This week's last-minute deal to avert the fiscal cliff was welcome at one level, but it did little to address federal spending -- including defense spending. Had Mitt Romney won the presidential election, we might now be talking about modest increases to the Pentagon budget. As things stand, however, the real debate is over how much more to cut, beyond the mid-sized reductions -- about $350 billion if you measure against standard Congressional Budget Office baseline -- already imposed on core, non-war defense spending by the 2011 Budget Control Act. Sequestration -- like the Simpson-Bowles and Rivlin-Domenici deficit reduction commissions of 2010 -- would cut another $500 billion or so over ten years.
The Obama administration's current military plan, which incorporates the BCA cuts but not those from possible sequestration -- will scale down the military from about 1.5 million active-duty uniformed personnel to its pre-9/11 total of 1.4 million, or two-thirds the Cold War norm. It chips away at modernization programs but preserves most major ones, with one or two notable exceptions. It levels off various forms of military pay and benefits, but most troops will continue to be compensated better than private-sector cohorts of similar age, education, and technical skill. It also holds out ambitious hopes for efficiencies from various unspecified reforms that would save $60 billion over a decade, and optimistically assumes that weapons systems will be delivered at projected costs.
Conceptually, the Obama approach is built on time-tested principles of American defense policy that have been modified only modestly in recent years. The Persian Gulf and Western Pacific remain the two principal theaters of overseas concern -- though the administration is seeking to emphasize the broader Middle East/Gulf region somewhat less and, through its policy of "rebalancing," the Pacific somewhat more. A two-war capability of sorts is retained, even if two full-scale simultaneous regional operations are assessed as less likely than before, and large-scale stabilization missions also less likely. Of course, these latter assumptions must be tempered by the fact that possible enemies get a say in our decisions too. In the short term, force planning must also account for the ongoing operation in Afghanistan, where nearly 68,000 American troops remain, and possible operations against Iran's nuclear facilities.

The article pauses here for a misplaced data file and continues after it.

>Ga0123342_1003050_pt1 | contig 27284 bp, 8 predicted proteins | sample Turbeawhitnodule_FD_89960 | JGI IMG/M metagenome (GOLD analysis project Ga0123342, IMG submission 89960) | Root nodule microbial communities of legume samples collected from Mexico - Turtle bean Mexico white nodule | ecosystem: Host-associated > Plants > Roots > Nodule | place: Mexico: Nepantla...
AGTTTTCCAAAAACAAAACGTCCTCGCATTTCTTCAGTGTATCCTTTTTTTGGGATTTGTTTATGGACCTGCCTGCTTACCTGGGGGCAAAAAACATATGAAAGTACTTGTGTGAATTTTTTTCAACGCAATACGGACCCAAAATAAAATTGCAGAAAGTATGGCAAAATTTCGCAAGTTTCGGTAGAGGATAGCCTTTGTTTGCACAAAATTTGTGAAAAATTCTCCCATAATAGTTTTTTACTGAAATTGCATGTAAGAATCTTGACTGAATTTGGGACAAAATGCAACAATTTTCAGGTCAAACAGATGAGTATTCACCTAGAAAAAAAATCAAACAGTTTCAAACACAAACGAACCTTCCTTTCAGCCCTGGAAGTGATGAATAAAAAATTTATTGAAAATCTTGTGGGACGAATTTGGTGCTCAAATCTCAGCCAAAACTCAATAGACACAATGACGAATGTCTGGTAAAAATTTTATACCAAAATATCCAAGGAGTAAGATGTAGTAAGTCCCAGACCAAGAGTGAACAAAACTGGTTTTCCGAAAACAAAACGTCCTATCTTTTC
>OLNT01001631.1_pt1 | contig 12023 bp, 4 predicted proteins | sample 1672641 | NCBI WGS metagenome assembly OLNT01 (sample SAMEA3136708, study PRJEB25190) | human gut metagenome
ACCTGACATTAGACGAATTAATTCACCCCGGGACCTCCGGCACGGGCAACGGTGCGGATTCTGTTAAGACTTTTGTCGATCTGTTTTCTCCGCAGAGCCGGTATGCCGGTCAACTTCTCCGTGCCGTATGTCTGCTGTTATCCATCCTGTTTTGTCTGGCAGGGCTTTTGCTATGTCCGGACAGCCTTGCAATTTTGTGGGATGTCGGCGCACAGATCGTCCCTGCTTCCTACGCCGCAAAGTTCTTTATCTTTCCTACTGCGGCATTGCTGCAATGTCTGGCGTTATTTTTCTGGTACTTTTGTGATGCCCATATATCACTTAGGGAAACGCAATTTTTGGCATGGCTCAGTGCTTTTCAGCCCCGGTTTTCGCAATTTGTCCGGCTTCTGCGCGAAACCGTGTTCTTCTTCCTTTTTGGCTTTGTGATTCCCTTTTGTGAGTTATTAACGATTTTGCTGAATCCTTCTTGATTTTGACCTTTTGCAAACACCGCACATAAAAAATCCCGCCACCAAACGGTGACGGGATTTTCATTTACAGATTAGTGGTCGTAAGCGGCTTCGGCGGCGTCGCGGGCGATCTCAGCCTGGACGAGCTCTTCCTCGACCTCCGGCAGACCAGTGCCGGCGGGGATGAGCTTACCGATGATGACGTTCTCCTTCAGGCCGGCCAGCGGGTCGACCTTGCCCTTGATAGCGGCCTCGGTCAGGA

So far, the debate about the defense budget has focused chiefly on dollars -- with the huge numbers involved tossed about like chips in a Vegas casino, with little regard for context or strategy. A more useful way to approach the problem is conceptually. There are two basic ways we can cut the defense budget further, should we choose to do so. One set of cuts would pursue relatively modest savings from additional efficiencies -- within the parameters of existing national security strategy. The second would include the economies of the first approach but, in addition, change current strategy in important ways, or otherwise dramatically change how the Department of Defense goes about its global responsibilities. The real issue, which few are addressing head-on, is which approach the United States ought to take.